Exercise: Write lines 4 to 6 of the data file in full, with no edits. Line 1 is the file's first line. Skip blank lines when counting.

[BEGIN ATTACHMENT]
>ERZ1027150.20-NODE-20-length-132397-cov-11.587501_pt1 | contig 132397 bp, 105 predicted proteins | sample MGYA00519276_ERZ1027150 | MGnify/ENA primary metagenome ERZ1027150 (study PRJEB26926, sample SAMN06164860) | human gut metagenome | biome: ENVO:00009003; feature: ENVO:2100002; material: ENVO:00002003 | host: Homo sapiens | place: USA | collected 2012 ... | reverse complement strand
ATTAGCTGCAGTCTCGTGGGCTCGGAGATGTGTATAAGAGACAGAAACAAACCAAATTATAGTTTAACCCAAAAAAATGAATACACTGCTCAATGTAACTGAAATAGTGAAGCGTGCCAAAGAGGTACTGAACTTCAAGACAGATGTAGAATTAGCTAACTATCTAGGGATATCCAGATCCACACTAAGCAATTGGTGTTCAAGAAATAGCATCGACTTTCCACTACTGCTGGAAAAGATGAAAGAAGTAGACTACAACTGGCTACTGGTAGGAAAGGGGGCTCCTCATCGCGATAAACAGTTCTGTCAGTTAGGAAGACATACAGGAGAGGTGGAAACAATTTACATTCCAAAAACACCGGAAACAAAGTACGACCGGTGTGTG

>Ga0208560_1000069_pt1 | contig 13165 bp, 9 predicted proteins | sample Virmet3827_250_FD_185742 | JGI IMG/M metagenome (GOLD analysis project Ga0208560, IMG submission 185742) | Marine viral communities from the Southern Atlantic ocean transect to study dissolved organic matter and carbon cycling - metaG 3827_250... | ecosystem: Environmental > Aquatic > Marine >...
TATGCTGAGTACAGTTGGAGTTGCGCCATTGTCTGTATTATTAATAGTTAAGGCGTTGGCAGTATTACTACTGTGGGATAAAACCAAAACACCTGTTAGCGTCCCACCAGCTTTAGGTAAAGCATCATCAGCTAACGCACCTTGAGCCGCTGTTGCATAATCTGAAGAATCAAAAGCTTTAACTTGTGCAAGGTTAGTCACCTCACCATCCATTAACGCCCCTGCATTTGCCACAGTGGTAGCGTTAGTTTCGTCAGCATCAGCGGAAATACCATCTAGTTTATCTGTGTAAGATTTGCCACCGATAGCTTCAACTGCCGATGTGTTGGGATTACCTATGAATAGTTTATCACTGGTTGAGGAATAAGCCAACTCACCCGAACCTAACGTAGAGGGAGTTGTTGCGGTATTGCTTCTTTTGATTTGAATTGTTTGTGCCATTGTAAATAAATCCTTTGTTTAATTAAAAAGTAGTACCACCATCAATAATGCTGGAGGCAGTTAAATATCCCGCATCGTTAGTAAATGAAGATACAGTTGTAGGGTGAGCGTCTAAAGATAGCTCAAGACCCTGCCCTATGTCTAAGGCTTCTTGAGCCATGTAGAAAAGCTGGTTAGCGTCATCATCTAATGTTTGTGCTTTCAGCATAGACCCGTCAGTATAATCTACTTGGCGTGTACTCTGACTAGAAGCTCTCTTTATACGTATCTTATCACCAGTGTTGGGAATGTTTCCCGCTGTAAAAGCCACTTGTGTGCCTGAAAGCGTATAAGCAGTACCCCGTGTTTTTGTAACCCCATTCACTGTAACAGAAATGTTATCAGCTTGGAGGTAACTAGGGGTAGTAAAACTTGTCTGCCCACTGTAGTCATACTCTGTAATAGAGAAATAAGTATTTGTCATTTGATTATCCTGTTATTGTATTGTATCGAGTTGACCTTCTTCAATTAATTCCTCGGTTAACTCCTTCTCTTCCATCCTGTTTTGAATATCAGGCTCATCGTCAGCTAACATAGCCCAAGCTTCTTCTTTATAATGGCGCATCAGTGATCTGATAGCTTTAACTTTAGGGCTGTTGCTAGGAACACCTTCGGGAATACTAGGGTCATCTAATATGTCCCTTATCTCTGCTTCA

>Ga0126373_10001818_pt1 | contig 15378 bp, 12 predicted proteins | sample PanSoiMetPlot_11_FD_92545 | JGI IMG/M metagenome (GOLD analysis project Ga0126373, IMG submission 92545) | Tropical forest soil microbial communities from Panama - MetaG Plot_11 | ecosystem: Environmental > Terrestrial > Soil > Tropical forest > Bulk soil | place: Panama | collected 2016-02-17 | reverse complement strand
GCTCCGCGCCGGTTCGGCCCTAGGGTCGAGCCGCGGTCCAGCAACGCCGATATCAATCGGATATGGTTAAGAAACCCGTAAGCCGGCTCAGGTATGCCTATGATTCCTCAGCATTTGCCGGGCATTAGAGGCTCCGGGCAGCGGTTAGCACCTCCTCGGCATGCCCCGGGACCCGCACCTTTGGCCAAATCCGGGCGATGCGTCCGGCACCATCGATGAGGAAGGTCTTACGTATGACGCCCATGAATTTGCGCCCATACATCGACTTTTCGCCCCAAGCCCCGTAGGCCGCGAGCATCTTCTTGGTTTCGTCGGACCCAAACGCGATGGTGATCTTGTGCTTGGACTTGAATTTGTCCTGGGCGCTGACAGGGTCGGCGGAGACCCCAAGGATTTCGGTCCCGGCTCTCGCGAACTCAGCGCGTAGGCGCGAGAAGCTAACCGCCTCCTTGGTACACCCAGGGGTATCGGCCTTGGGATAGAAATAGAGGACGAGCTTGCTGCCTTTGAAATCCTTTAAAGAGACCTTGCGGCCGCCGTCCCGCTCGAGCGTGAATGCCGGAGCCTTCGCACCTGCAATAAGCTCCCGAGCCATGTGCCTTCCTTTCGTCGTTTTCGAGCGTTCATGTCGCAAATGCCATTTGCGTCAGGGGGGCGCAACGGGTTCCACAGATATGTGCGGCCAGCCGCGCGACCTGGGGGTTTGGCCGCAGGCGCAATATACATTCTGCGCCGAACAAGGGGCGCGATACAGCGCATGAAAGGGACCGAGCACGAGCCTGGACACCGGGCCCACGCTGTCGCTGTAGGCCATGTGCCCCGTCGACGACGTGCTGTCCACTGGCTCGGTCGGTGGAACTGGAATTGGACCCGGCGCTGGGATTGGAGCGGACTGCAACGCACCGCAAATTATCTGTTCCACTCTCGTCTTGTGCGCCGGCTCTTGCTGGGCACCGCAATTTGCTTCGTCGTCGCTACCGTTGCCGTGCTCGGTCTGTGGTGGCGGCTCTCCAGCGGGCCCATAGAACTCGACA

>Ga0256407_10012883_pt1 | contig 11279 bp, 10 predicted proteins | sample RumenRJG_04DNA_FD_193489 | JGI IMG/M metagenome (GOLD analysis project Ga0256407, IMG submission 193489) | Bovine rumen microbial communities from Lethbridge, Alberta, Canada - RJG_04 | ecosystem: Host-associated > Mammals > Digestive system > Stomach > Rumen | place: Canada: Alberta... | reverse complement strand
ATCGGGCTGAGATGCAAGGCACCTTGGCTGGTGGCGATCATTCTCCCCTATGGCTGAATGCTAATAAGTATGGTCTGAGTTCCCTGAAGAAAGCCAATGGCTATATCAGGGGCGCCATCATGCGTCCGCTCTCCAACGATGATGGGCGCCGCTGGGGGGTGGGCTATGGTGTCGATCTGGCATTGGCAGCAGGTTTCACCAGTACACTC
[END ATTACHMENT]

TATGCTGAGTACAGTTGGAGTTGCGCCATTGTCTGTATTATTAATAGTTAAGGCGTTGGCAGTATTACTACTGTGGGATAAAACCAAAACACCTGTTAGCGTCCCACCAGCTTTAGGTAAAGCATCATCAGCTAACGCACCTTGAGCCGCTGTTGCATAATCTGAAGAATCAAAAGCTTTAACTTGTGCAAGGTTAGTCACCTCACCATCCATTAACGCCCCTGCATTTGCCACAGTGGTAGCGTTAGTTTCGTCAGCATCAGCGGAAATACCATCTAGTTTATCTGTGTAAGATTTGCCACCGATAGCTTCAACTGCCGATGTGTTGGGATTACCTATGAATAGTTTATCACTGGTTGAGGAATAAGCCAACTCACCCGAACCTAACGTAGAGGGAGTTGTTGCGGTATTGCTTCTTTTGATTTGAATTGTTTGTGCCATTGTAAATAAATCCTTTGTTTAATTAAAAAGTAGTACCACCATCAATAATGCTGGAGGCAGTTAAATATCCCGCATCGTTAGTAAATGAAGATACAGTTGTAGGGTGAGCGTCTAAAGATAGCTCAAGACCCTGCCCTATGTCTAAGGCTTCTTGAGCCATGTAGAAAAGCTGGTTAGCGTCATCATCTAATGTTTGTGCTTTCAGCATAGACCCGTCAGTATAATCTACTTGGCGTGTACTCTGACTAGAAGCTCTCTTTATACGTATCTTATCACCAGTGTTGGGAATGTTTCCCGCTGTAAAAGCCACTTGTGTGCCTGAAAGCGTATAAGCAGTACCCCGTGTTTTTGTAACCCCATTCACTGTAACAGAAATGTTATCAGCTTGGAGGTAACTAGGGGTAGTAAAACTTGTCTGCCCACTGTAGTCATACTCTGTAATAGAGAAATAAGTATTTGTCATTTGATTATCCTGTTATTGTATTGTATCGAGTTGACCTTCTTCAATTAATTCCTCGGTTAACTCCTTCTCTTCCATCCTGTTTTGAATATCAGGCTCATCGTCAGCTAACATAGCCCAAGCTTCTTCTTTATAATGGCGCATCAGTGATCTGATAGCTTTAACTTTAGGGCTGTTGCTAGGAACACCTTCGGGAATACTAGGGTCATCTAATATGTCCCTTATCTCTGCTTCA

>Ga0126373_10001818_pt1 | contig 15378 bp, 12 predicted proteins | sample PanSoiMetPlot_11_FD_92545 | JGI IMG/M metagenome (GOLD analysis project Ga0126373, IMG submission 92545) | Tropical forest soil microbial communities from Panama - MetaG Plot_11 | ecosystem: Environmental > Terrestrial > Soil > Tropical forest > Bulk soil | place: Panama | collected 2016-02-17 | reverse complement strand
GCTCCGCGCCGGTTCGGCCCTAGGGTCGAGCCGCGGTCCAGCAACGCCGATATCAATCGGATATGGTTAAGAAACCCGTAAGCCGGCTCAGGTATGCCTATGATTCCTCAGCATTTGCCGGGCATTAGAGGCTCCGGGCAGCGGTTAGCACCTCCTCGGCATGCCCCGGGACCCGCACCTTTGGCCAAATCCGGGCGATGCGTCCGGCACCATCGATGAGGAAGGTCTTACGTATGACGCCCATGAATTTGCGCCCATACATCGACTTTTCGCCCCAAGCCCCGTAGGCCGCGAGCATCTTCTTGGTTTCGTCGGACCCAAACGCGATGGTGATCTTGTGCTTGGACTTGAATTTGTCCTGGGCGCTGACAGGGTCGGCGGAGACCCCAAGGATTTCGGTCCCGGCTCTCGCGAACTCAGCGCGTAGGCGCGAGAAGCTAACCGCCTCCTTGGTACACCCAGGGGTATCGGCCTTGGGATAGAAATAGAGGACGAGCTTGCTGCCTTTGAAATCCTTTAAAGAGACCTTGCGGCCGCCGTCCCGCTCGAGCGTGAATGCCGGAGCCTTCGCACCTGCAATAAGCTCCCGAGCCATGTGCCTTCCTTTCGTCGTTTTCGAGCGTTCATGTCGCAAATGCCATTTGCGTCAGGGGGGCGCAACGGGTTCCACAGATATGTGCGGCCAGCCGCGCGACCTGGGGGTTTGGCCGCAGGCGCAATATACATTCTGCGCCGAACAAGGGGCGCGATACAGCGCATGAAAGGGACCGAGCACGAGCCTGGACACCGGGCCCACGCTGTCGCTGTAGGCCATGTGCCCCGTCGACGACGTGCTGTCCACTGGCTCGGTCGGTGGAACTGGAATTGGACCCGGCGCTGGGATTGGAGCGGACTGCAACGCACCGCAAATTATCTGTTCCACTCTCGTCTTGTGCGCCGGCTCTTGCTGGGCACCGCAATTTGCTTCGTCGTCGCTACCGTTGCCGTGCTCGGTCTGTGGTGGCGGCTCTCCAGCGGGCCCATAGAACTCGACA